To understand the differences between the traditional Relational Database Management Systems (RDBMS) and the modern Object-Orientated Database Management Systems (ODBMS), we need to look at the underlining structures that each type of Database Management System (DBMS) is built upon.
Firstly, the traditional database management systems (RDBMS) were designed with two distinct sections - the table file containing the records and the standard B+-Tree index file, and as part of this table design the data records are identified within the system by their file locations. This limited structure gave the RDBMS a problem when the records within the database were moved, for example when a variable length record out grew the available space, or when the data file was compacted, and either way their file location had to be changed. This problem prevented database designer's from using the record location to refer to each individual record within the database schemas and had to subsequently resort to using a Record Identifier (RID) and a B+-Tree index to locate each record. This patchy solution creates the relational relationship as depicted in the diagram below where the records are related to their header record.
In the relational scenario, the header record would be given a Header Identifier (HID) and each record containing a line would be given a Record Identifier. This design would then use an index on the fields <HID,RID>; or in some circumstances a very slow join operation to draw the relation out of the database.
Secondly, in an object database there are now three separate sections, the data records (the objects), a static hash index as well as the traditional B+-Tree and S-Tree indexes. Within the table file exists a hash index with true order one efficiency (O(1)), that converts an object identifier into its corresponding file position. This allows objects to be referred directly by their ObjectID (OID) and this identifier is guaranteed by the system to be unique and persistent – even when the data is moved within the file.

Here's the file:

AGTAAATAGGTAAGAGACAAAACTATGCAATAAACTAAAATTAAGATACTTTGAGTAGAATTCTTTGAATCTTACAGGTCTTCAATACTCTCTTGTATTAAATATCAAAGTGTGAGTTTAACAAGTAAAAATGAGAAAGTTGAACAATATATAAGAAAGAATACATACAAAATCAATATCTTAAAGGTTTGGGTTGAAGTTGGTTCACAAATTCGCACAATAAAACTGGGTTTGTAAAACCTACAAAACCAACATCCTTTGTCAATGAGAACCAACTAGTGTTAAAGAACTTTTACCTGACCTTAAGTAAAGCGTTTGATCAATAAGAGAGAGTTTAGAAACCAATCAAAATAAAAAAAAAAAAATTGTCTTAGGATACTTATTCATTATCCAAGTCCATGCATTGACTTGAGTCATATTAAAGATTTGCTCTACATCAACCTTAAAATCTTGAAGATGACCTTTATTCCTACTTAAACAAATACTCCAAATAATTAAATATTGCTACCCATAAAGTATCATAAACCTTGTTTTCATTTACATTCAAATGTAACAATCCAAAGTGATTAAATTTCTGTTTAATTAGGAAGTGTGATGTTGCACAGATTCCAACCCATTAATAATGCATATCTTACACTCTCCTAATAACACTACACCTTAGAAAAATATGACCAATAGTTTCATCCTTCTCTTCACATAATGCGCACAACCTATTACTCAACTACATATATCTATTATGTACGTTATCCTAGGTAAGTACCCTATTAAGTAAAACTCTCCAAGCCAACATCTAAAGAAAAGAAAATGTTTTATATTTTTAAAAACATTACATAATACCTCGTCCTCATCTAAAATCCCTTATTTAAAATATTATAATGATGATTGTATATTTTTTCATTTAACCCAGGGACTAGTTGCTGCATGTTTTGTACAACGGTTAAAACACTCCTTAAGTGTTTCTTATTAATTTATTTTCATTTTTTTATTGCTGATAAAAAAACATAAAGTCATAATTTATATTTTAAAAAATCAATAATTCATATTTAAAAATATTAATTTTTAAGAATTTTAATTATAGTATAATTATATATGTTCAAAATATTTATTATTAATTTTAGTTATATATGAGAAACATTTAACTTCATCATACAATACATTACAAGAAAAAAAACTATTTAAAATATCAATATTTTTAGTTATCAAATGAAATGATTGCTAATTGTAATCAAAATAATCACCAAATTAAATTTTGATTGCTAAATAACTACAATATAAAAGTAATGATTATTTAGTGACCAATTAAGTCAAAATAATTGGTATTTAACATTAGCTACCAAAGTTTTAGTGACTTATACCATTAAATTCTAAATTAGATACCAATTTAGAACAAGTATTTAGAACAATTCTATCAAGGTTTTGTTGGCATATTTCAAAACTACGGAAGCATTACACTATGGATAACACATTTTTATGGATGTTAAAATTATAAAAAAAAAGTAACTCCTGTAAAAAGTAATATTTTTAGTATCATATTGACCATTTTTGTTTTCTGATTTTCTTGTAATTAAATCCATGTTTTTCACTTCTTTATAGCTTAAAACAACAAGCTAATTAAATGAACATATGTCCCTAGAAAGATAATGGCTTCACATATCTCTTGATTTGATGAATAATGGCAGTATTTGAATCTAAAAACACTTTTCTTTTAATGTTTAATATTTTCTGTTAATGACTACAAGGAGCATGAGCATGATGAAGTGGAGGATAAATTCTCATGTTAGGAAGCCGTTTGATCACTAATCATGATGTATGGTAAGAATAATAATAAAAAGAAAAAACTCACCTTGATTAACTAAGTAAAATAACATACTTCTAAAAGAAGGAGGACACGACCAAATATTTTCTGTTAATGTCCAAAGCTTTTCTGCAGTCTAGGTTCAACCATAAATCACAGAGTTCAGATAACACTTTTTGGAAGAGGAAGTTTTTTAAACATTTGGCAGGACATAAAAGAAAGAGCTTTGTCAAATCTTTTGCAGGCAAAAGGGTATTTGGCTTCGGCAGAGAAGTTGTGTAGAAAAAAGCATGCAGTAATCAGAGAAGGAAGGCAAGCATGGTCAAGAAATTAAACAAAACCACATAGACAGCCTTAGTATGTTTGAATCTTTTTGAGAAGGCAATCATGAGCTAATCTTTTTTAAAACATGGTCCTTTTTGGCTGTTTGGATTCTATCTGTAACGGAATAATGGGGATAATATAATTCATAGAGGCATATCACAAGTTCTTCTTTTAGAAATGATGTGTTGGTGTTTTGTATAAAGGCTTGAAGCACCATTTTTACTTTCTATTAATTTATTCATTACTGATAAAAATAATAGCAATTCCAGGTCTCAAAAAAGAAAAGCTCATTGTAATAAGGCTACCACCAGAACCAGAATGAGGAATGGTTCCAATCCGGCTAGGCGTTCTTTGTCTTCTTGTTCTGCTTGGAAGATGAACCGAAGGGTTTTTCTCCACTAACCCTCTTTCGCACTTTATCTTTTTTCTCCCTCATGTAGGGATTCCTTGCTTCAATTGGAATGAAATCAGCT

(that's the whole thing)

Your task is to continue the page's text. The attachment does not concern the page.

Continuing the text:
Now having a fundamental understanding between the underline structural differences of an ODBMS and a RDBMS, we can see some useful applications for this technology. The ability to refer directly to an object allows a new design when representing the relationship between data. As well as the relational model, there are two new designs, first is to use a linked list. In this design the first object is pointed to by the header object by its OID , then each line has an OID to point to the next object within the list (is design is also referred to as a bag). Using the hash index gives true O(1) efficiency when retrieving the relation out if the database, as there is no join operation required.
In this design there need not be any extra B<sup>+</sup>-Tree indexes to be maintained.
In the next design, ObjectDatabase++ uses its native variable length binary string type (CODBPP::BSTR) to store each of the OIDs of each line of the relation. The BSTR is a variable field that can hold as many OIDs as required. This newer design is beneficial over the traditional on as it allows for situations when not all the line objects needed to be read in, or when one or more line objects are used by multiple header objects, providing for m:n relationships.
For maximum efficiently, ObjectDatabase++ provides a variable field type CODBPP::SUB_TABLE. With this it is possible to store all related items of an object within one variable length field, this will reduce the total amount of read and lock operations per transaction and should be considered when designing your object database. And with the unique multi-entry indexes that ObjectDatabase++ provides, information stored within the CODBPP::SUB_TABLE are just as accessible as information stored in related tables.
It has been our experience when designing database schemas, to try and reduce the total amount of tables. When multiple lines of data are stored and only related back to jost one object, then creating a more complex object with CODBPP::SUB_TABLE is preferred. Breaking up objects in a similar method to a related database only when more then one object refers to the itemised record - i.e. an m:n relationship.
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